Do you have your heart set on bamboo flooring, but don't really know what your options are? Well, aside from the type of bamboo (there's engineered and natural options), surface type, color, or species you have the choice of how the bamboo secures together.
You have three options: float, nail or glue. Depending on the type of subfloor you have, each poses unique advantages and disadvantages. Here are some questions you need to consider prior to choosing your bamboo floor:
Let’s take a look at the differences between these installation methods:
A floating floor is installed above the subfloor, or the area below the outerlying surface. This is often considered one of the simplest and most convenient ways to install a bamboo floor, as installation requires the least amount of steps. If you have multiple layers of subfloor material, floating floors are a great option. However, it is important to remember to never install a bamboo floor over a subfloor that has debris, cracks, is damaged or has old carpet.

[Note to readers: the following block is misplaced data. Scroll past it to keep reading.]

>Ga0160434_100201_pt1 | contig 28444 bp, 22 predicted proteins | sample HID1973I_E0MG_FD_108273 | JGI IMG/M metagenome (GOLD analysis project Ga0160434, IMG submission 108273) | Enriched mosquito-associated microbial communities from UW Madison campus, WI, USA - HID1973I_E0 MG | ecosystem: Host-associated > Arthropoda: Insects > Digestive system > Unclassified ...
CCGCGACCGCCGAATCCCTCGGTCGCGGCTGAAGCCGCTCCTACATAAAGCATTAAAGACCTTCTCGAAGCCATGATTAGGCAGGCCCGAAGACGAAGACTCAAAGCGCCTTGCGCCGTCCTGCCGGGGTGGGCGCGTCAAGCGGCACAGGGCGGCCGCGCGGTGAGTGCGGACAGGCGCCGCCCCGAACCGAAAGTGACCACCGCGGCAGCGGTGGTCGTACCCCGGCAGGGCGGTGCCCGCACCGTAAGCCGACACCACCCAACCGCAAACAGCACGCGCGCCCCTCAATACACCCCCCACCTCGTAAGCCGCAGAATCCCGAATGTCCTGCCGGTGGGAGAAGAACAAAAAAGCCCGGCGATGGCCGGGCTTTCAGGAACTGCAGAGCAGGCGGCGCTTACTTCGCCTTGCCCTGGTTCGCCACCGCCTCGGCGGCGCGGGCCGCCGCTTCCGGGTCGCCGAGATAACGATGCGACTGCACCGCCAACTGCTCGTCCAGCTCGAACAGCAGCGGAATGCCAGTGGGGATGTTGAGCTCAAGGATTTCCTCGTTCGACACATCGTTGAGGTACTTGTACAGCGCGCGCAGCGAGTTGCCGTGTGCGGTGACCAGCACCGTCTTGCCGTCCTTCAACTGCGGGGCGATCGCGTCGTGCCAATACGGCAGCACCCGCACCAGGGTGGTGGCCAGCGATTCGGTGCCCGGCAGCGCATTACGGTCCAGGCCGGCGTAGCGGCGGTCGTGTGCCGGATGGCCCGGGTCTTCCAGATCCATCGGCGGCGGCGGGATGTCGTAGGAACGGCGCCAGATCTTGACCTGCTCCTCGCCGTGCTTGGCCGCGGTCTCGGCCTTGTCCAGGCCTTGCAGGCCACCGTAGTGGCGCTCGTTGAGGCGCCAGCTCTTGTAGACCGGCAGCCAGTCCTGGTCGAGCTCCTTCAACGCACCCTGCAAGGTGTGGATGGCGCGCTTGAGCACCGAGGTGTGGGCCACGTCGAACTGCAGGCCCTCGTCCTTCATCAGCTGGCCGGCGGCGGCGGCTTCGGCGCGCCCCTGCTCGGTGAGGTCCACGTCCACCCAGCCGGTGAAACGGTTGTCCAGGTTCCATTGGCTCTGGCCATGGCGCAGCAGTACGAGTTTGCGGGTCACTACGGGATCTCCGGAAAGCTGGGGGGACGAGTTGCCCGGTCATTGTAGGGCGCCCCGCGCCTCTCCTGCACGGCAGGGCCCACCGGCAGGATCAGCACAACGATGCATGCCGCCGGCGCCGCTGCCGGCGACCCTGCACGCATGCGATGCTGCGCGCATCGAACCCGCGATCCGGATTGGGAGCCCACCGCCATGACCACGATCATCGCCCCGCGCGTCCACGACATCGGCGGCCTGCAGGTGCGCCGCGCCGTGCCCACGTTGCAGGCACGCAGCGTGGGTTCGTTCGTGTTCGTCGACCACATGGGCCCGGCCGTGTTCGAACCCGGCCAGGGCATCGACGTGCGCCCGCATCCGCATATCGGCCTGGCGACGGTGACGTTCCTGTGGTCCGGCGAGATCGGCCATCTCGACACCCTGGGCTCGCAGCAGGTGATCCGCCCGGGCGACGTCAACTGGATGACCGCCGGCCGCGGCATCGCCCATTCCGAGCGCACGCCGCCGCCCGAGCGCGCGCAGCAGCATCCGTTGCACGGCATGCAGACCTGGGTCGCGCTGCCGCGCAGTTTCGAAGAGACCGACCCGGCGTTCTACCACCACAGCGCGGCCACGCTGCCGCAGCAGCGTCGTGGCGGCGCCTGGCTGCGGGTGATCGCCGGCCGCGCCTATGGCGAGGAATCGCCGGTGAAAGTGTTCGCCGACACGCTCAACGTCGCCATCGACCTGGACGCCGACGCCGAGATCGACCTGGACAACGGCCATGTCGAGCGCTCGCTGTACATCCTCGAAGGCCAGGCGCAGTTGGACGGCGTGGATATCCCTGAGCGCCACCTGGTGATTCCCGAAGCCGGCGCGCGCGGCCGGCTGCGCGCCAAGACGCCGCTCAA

The most common installation method for floating bamboo floors is tongue and groove, or interlocking planks.
Another option is to nail your bamboo planks directly to the subfloor. In this instance you should always add an underlayment or moisture barrier to the subfloor to ensure no water can seep through the subfloor and damage your bamboo. This method does involve the extra step of an underlayment, but if you have a sturdy, clean subfloor then this is a reliable method of installing a bamboo floor.
Nails are not necessary for tongue and groove floating floors, in most instances. You'll want to use this method for planks with 90-degree edges.
The method of gluing your bamboo planks directly to the subfloor is only recommended for concrete. As with all methods, you want to make sure your subfloor is properly primed and there are no cracks or debris. Always use a manufacturer-recommended glue for your bamboo planks.